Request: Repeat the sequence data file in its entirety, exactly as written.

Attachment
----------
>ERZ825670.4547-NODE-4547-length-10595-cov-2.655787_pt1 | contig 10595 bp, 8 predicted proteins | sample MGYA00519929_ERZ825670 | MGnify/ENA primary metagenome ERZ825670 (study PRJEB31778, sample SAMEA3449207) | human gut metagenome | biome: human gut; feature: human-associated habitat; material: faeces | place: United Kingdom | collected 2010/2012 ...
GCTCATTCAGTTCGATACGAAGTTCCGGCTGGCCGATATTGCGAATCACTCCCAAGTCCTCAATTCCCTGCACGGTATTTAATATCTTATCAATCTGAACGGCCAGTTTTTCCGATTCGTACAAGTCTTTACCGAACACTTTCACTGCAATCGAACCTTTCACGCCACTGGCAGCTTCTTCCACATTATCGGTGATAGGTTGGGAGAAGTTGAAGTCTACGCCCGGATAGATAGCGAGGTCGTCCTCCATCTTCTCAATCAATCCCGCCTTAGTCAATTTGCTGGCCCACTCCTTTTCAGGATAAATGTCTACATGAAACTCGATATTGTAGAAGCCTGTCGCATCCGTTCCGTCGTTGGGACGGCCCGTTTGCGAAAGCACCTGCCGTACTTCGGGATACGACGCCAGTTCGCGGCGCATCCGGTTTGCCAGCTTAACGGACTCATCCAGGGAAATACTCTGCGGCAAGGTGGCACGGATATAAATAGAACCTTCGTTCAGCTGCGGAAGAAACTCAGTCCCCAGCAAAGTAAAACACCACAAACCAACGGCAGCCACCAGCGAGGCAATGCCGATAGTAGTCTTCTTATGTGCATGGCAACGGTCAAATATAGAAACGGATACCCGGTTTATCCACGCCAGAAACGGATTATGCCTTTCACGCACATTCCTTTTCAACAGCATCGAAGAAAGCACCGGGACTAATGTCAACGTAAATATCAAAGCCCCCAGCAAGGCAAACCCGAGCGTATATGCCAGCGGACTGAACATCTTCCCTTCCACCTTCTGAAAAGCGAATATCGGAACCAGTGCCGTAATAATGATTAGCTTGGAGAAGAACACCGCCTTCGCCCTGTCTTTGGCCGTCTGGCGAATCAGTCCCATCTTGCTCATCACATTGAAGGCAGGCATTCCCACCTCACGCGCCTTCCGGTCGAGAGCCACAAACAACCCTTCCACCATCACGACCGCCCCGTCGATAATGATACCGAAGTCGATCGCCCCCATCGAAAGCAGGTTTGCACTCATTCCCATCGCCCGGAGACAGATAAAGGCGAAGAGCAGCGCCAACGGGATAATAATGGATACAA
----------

>ERZ825670.4547-NODE-4547-length-10595-cov-2.655787_pt1 | contig 10595 bp, 8 predicted proteins | sample MGYA00519929_ERZ825670 | MGnify/ENA primary metagenome ERZ825670 (study PRJEB31778, sample SAMEA3449207) | human gut metagenome | biome: human gut; feature: human-associated habitat; material: faeces | place: United Kingdom | collected 2010/2012 ...
GCTCATTCAGTTCGATACGAAGTTCCGGCTGGCCGATATTGCGAATCACTCCCAAGTCCTCAATTCCCTGCACGGTATTTAATATCTTATCAATCTGAACGGCCAGTTTTTCCGATTCGTACAAGTCTTTACCGAACACTTTCACTGCAATCGAACCTTTCACGCCACTGGCAGCTTCTTCCACATTATCGGTGATAGGTTGGGAGAAGTTGAAGTCTACGCCCGGATAGATAGCGAGGTCGTCCTCCATCTTCTCAATCAATCCCGCCTTAGTCAATTTGCTGGCCCACTCCTTTTCAGGATAAATGTCTACATGAAACTCGATATTGTAGAAGCCTGTCGCATCCGTTCCGTCGTTGGGACGGCCCGTTTGCGAAAGCACCTGCCGTACTTCGGGATACGACGCCAGTTCGCGGCGCATCCGGTTTGCCAGCTTAACGGACTCATCCAGGGAAATACTCTGCGGCAAGGTGGCACGGATATAAATAGAACCTTCGTTCAGCTGCGGAAGAAACTCAGTCCCCAGCAAAGTAAAACACCACAAACCAACGGCAGCCACCAGCGAGGCAATGCCGATAGTAGTCTTCTTATGTGCATGGCAACGGTCAAATATAGAAACGGATACCCGGTTTATCCACGCCAGAAACGGATTATGCCTTTCACGCACATTCCTTTTCAACAGCATCGAAGAAAGCACCGGGACTAATGTCAACGTAAATATCAAAGCCCCCAGCAAGGCAAACCCGAGCGTATATGCCAGCGGACTGAACATCTTCCCTTCCACCTTCTGAAAAGCGAATATCGGAACCAGTGCCGTAATAATGATTAGCTTGGAGAAGAACACCGCCTTCGCCCTGTCTTTGGCCGTCTGGCGAATCAGTCCCATCTTGCTCATCACATTGAAGGCAGGCATTCCCACCTCACGCGCCTTCCGGTCGAGAGCCACAAACAACCCTTCCACCATCACGACCGCCCCGTCGATAATGATACCGAAGTCGATCGCCCCCATCGAAAGCAGGTTTGCACTCATTCCCATCGCCCGGAGACAGATAAAGGCGAAGAGCAGCGCCAACGGGATAATAATGGATACAA